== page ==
The EMA says much is riding on the board and chief executive of the new National Infrastructure Commission (NIC) announced by Infrastructure Minister Hon. Shane Jones, with a difficult task ahead to deliver on its purpose.
Chief executive Brett O’Riley says in a media release that the EMA has been a long-time supporter of establishing the commission as New Zealand, like many other countries around the world, faces an infrastructure lag and a pressing need for large-scale infrastructure and associated sequencing, project timing and funding.
“Minister Jones has also championed the establishment of the commission and has pulled together a strong team with relevant experience, although with the legislation allowing for up to seven board members, there is scope to bring on another member with experience in construction delivery to fill an obvious gap.
“We see the NIC as a key to kick-starting a significant, well planned and consistent pipeline of infrastructure projects needed across a number of sectors in New Zealand. We need significant new infrastructure in water, transport, schools, hospitals and housing development to deliver improved results for the wellbeing of New Zealanders and support our people to play a positive part in our country’s future.”
It is pleasing to see the board and chief executive having a strong mix of private sector expertise and government experience as both local and central government play critical roles in funding infrastructure across the country, O’Riley says.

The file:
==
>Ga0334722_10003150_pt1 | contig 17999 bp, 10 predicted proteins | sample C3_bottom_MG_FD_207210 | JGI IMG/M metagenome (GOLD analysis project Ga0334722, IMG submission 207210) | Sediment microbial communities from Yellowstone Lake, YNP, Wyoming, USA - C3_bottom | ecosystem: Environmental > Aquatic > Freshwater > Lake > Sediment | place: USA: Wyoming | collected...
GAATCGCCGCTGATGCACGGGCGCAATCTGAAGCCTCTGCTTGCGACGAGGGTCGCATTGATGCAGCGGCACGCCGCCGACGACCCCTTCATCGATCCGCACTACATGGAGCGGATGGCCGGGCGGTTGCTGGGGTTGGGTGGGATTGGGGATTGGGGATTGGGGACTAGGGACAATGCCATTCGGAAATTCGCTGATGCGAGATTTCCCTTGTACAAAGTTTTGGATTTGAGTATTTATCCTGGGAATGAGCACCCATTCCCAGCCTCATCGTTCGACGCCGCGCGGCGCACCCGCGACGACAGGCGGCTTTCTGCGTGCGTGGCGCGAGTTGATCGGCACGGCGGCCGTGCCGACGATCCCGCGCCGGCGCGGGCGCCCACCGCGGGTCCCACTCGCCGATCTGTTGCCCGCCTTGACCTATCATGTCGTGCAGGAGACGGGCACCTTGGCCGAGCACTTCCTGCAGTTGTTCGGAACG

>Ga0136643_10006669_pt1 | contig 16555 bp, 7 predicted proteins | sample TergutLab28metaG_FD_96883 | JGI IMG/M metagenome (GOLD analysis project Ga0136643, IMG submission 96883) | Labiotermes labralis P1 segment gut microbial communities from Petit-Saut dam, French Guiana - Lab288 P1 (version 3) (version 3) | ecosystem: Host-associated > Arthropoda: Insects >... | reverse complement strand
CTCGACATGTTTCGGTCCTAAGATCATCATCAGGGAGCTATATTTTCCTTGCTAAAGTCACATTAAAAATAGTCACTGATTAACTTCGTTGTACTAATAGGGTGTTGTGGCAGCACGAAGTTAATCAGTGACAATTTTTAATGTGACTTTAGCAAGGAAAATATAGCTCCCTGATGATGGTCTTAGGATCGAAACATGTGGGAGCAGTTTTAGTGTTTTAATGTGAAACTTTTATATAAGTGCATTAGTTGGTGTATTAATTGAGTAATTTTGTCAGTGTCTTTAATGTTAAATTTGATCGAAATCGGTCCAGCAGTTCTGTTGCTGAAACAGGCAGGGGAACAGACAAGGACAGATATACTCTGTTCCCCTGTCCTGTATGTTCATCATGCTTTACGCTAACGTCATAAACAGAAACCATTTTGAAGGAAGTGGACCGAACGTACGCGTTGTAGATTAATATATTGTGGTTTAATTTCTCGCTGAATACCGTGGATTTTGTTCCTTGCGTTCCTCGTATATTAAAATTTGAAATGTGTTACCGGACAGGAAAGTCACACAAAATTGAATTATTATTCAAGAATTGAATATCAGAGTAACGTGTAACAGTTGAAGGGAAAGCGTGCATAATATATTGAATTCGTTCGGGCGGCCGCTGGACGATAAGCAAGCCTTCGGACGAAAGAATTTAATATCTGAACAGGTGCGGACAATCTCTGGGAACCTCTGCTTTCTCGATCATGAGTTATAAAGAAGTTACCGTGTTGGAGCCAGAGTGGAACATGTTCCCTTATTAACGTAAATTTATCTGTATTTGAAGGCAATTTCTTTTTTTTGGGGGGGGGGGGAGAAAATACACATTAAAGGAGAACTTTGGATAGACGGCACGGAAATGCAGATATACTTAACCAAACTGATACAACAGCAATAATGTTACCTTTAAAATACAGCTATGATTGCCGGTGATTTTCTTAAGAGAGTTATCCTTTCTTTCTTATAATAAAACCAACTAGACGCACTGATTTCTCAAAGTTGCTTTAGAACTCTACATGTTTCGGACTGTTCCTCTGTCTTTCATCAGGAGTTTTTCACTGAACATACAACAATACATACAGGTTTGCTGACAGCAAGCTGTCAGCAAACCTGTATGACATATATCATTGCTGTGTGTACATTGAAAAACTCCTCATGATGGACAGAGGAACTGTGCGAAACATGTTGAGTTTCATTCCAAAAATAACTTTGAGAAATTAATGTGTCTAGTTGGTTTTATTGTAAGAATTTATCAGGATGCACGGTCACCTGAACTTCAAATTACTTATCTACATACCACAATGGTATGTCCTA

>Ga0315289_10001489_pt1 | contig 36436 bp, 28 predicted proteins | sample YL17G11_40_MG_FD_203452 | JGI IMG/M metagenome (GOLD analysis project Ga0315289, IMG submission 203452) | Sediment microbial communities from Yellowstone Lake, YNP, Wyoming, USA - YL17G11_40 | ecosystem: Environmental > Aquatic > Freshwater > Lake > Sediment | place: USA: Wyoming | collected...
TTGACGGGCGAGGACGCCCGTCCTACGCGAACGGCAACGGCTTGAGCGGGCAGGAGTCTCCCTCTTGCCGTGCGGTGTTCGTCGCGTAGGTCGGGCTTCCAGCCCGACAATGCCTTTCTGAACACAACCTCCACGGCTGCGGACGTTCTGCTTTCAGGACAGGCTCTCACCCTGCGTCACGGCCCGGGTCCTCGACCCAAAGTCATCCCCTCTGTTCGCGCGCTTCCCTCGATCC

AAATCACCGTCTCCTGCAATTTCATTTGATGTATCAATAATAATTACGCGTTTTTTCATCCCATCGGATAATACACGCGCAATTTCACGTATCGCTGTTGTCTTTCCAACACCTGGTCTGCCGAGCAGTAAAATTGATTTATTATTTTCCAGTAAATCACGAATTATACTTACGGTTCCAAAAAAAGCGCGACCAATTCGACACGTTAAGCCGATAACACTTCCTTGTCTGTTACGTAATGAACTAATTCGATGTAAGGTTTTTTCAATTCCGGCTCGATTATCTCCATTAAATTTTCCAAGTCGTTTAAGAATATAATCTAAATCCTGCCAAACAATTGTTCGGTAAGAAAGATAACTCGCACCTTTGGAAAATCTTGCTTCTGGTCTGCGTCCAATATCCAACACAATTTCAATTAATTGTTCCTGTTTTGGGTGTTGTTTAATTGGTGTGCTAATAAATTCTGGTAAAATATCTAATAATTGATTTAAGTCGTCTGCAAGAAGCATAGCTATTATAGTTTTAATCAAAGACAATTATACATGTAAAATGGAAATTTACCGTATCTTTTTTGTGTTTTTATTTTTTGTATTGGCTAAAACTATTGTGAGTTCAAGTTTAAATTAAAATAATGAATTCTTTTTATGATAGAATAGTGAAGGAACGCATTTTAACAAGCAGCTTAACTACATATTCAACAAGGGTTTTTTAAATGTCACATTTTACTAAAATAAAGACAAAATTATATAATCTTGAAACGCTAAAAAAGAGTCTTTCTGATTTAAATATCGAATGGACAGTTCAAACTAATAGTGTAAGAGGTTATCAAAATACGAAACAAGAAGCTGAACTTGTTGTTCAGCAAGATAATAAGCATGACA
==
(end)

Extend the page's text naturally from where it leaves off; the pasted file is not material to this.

“We’re also pleased to see outgoing Infrastructure New Zealand CEO Stephen Selwood on the board as we have worked closely with Stephen on a number of projects and he has worked tirelessly towards the outcomes the commission seeks.”
O’Riley says the EMA shares the concerns of those in the infrastructure sector about the lack of forward projects in the infrastructure pipeline, with little on the horizon to follow the completion of projects such as Transmission Gully, the Manawatu Gorge and the extension to Auckland’s northern motorway.
“We hear about people laying off staff and not filling vacancies because there is no visible pipeline of new or promised projects emerging. The EMA has high hopes the commission can provide some certainty around this to encourage confidence for business in this sector.”